All of us are sheepish, scared and uncertain until we get that diagnosis, the thing that all this Doctor visiting was originally about. When you don’t know what’s wrong with you, it’s hard to be anything else. If we’re lucky, it is a straightforward process, weeks or at worst months, for others it’s years. Imagine how many Doctors you see in years of trying to find out what is wrong with you. Now imagine what that does to how you see Doctors, how you see yourself and how they see you. You have tried every tactic, approached each meeting in a slightly different manner in case, just in case, it’s you not them, but you have a growing belief that it’s them. It’s hard to not let that show, to not get their hackles up from the very first “Hello”. The more Doctors we see, the less we believe, the more returners they see, the less they believe. The vortex is tightening and our intensifying “Doctor Bashing” that evening, is probably equal to their “Frequent Flier Bashing”, both deeply misplaced. With luck, the light bulb eventually lights, they and you, know what is wrong, so it should be an easy jog from then on, shouldn’t it? You jest, it’s only just begun.
Firstly, we want them to cure us, they can’t, then we want the pain gone, it’s not, we want to feel better but we don’t. The opportunities for misunderstandings, disappointment and disbelief, has just begun. What we expect from our Doctors is nothing short of miracles, what we get is a dull reality that can never match up. There always has been and always will be a wide mix of good, bad and indifferent Doctors, just as there is a wide mix of good, bad and indifferent patients. That Doctor you quite simply can’t stand, who for the life of you, you can’t understand how they ever even got the title Dr., is the identical person to the one, the patient before you, raves about. Unfortunately, “Doctor Bashing” has little to do with our doctors medical ability, rather than their ability to read us, be nice to us and to send us on our way saying “What a jolly nice chap or chapess”. Is it really a wonder that the biggest problem of the time, is the overuse of antibiotics? Show me the person who doesn’t want to take a know it all, loud mouthed person and shut them up and out of our sight as fast as possible. That person demanding the drug they believe is the answer to their health or their child’s health, are all too often these days abusive and intimidating. It takes a strong person to tell them they are wrong and their not getting it. It is just the same, be it a painkiller or the drug that will keep them alive for the another 6 months. Our Doctors can’t win and personally, I think that is all wrong.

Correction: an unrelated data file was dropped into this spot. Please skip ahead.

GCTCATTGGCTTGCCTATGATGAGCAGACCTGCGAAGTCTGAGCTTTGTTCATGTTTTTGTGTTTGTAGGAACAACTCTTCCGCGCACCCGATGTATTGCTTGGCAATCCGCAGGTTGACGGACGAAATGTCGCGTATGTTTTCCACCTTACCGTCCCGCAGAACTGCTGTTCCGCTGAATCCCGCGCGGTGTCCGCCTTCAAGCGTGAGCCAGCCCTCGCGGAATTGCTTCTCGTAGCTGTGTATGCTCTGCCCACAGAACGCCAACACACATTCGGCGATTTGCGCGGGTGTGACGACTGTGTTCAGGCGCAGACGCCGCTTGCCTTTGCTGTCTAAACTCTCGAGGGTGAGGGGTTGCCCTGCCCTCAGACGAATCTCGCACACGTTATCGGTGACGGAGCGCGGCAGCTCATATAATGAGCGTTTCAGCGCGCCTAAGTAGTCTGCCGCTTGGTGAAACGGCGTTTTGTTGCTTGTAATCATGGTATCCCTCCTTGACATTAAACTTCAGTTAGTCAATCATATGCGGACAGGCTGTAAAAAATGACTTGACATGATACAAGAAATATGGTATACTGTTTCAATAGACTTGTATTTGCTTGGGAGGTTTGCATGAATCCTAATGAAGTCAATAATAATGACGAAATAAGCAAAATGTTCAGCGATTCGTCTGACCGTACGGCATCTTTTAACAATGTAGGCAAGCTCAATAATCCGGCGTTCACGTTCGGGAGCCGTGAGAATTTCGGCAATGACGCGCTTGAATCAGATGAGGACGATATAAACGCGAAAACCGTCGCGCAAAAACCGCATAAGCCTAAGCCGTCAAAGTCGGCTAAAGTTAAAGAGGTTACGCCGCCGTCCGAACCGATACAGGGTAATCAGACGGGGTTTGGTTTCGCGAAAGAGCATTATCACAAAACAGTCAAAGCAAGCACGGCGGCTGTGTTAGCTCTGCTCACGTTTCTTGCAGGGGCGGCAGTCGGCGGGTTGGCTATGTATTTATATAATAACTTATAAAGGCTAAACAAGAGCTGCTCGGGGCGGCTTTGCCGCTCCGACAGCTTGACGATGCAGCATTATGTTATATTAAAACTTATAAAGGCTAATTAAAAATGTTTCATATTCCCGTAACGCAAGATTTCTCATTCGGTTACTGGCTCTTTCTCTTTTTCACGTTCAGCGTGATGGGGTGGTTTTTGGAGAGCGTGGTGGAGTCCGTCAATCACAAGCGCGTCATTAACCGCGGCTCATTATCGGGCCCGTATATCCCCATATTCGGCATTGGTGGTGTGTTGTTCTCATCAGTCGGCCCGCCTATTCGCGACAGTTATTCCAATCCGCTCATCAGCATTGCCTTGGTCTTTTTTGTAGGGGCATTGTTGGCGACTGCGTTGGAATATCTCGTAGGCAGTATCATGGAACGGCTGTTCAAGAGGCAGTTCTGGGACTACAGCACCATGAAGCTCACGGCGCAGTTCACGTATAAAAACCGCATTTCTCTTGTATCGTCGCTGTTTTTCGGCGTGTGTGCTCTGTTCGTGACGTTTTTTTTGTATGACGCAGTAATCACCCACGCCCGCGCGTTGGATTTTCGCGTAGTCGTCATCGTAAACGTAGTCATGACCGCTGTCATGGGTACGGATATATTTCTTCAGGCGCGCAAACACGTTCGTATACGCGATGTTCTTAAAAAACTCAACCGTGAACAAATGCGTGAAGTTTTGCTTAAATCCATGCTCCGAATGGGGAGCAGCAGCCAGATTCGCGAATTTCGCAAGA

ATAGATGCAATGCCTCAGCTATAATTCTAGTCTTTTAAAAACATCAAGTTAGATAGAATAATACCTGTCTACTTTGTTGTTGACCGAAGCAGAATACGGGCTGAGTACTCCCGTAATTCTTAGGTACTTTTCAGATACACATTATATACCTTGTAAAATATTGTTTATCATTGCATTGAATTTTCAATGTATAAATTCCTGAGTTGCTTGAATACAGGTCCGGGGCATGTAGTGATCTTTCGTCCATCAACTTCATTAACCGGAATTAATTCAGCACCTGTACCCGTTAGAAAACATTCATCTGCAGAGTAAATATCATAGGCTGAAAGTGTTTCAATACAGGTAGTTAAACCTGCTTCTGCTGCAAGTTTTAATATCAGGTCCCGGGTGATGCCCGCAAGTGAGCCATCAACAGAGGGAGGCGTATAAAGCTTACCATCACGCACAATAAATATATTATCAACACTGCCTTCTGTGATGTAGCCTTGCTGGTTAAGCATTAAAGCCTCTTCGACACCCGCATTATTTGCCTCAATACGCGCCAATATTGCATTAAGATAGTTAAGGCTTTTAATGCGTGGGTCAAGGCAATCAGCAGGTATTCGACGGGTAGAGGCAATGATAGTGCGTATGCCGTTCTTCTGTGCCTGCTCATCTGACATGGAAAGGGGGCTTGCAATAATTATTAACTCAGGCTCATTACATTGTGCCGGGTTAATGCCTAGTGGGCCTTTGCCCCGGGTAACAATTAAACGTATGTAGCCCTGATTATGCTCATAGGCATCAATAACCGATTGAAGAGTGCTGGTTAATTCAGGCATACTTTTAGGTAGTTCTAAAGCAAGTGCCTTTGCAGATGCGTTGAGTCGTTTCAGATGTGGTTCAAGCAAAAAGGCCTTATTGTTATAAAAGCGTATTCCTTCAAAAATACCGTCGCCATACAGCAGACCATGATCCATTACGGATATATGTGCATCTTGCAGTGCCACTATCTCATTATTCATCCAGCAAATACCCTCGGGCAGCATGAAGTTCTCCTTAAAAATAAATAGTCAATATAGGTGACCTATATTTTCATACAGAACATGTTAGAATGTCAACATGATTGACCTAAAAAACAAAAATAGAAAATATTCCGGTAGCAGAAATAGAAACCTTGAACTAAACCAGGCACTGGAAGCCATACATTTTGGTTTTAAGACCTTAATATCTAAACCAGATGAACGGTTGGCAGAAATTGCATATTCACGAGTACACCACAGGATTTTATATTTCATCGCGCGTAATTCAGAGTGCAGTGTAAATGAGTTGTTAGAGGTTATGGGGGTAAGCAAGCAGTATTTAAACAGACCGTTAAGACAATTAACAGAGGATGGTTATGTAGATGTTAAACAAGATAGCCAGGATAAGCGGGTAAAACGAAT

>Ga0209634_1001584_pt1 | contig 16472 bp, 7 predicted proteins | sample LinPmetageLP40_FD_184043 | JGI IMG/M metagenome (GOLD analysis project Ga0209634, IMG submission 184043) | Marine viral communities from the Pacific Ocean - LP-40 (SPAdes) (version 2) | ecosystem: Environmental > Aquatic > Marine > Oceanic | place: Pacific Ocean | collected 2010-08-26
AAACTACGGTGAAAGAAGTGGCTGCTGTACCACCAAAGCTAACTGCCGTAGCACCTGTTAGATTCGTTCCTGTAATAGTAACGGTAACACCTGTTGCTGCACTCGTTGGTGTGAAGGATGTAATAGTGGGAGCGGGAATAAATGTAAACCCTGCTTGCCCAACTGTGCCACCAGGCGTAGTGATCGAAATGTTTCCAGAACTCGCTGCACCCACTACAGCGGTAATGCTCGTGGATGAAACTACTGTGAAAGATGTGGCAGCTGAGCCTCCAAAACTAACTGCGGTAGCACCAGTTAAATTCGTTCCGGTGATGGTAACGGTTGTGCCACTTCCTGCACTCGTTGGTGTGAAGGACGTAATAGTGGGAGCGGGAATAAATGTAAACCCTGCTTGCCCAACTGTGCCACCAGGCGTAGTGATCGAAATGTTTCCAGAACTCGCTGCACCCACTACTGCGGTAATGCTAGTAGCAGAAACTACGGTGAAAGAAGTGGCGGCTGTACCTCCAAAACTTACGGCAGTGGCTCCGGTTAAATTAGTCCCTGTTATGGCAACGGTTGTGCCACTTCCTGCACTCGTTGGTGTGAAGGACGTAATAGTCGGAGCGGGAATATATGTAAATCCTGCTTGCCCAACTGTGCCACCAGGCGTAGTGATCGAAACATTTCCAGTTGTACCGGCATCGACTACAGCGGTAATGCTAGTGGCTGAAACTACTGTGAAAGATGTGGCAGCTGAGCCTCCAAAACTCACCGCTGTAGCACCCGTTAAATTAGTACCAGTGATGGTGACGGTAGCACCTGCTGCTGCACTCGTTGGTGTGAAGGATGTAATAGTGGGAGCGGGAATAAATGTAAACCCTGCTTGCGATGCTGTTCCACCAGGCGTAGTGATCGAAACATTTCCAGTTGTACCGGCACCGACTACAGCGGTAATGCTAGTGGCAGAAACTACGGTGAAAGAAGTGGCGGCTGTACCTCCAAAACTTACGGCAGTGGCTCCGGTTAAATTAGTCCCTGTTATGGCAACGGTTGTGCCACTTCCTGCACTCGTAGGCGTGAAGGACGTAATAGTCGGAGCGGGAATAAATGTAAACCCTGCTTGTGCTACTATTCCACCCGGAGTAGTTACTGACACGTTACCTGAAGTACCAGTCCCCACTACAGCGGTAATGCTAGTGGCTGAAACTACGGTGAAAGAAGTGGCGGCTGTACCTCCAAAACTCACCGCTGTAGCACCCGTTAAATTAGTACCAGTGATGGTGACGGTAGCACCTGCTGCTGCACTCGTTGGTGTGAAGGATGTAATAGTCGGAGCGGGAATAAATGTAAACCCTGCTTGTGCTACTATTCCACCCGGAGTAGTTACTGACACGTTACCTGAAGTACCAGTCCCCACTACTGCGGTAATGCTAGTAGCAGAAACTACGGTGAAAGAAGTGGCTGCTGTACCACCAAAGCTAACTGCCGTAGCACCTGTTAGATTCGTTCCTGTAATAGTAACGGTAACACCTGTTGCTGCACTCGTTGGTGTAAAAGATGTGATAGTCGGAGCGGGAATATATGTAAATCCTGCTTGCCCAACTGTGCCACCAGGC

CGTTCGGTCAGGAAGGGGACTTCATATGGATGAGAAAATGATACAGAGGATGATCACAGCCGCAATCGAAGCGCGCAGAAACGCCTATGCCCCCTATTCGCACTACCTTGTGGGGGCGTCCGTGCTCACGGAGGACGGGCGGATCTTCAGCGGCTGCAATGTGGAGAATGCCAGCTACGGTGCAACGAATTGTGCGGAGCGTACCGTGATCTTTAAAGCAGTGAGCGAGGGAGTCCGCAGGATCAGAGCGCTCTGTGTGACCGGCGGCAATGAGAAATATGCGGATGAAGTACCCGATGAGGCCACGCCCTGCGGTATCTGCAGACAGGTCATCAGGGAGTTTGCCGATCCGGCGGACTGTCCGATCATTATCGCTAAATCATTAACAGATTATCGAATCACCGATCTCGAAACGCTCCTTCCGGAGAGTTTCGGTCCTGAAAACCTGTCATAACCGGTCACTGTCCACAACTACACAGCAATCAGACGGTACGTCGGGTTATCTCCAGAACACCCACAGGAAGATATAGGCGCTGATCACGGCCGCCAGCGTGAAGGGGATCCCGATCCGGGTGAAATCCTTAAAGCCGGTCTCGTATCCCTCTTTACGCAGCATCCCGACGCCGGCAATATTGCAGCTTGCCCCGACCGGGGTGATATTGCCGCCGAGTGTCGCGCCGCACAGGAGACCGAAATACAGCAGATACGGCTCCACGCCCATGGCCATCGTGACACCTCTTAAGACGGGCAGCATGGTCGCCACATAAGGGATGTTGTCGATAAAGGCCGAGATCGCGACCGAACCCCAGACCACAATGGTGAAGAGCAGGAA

At one time, we all had a true repect for our Doctors. I agree, putting them on the pedistals they once lived on, was possible going to far. But from what I hear and have even seen, I think we have gone too far the other way. For any of us, who have ever worked in a customer facing role, we know just how hard the public can be to handle. If you try to add in, that the person is ill, worried or possible terrified, without a doubt, those people are going to be even harder to deal with. I put my hand up, yes I have entered into the odd spell of “Doctor Bashing”, although, I would say in my defence, it is the odd spot and always short lived. I am human, we all get involved in “People Bashing”, it’s one of our weaknesses. In general, I am more than grateful for what my Doctors have done for me over the last 14 years, but clearly I understand what sparks it. The next time though before I or you do such a thing, just think first, are you “Bashing” the profession, the person or possibly, yourself? It’s always worth checking.
Please read my blog from 2 years ago today – 09/12/2013 – Beaten up and waiting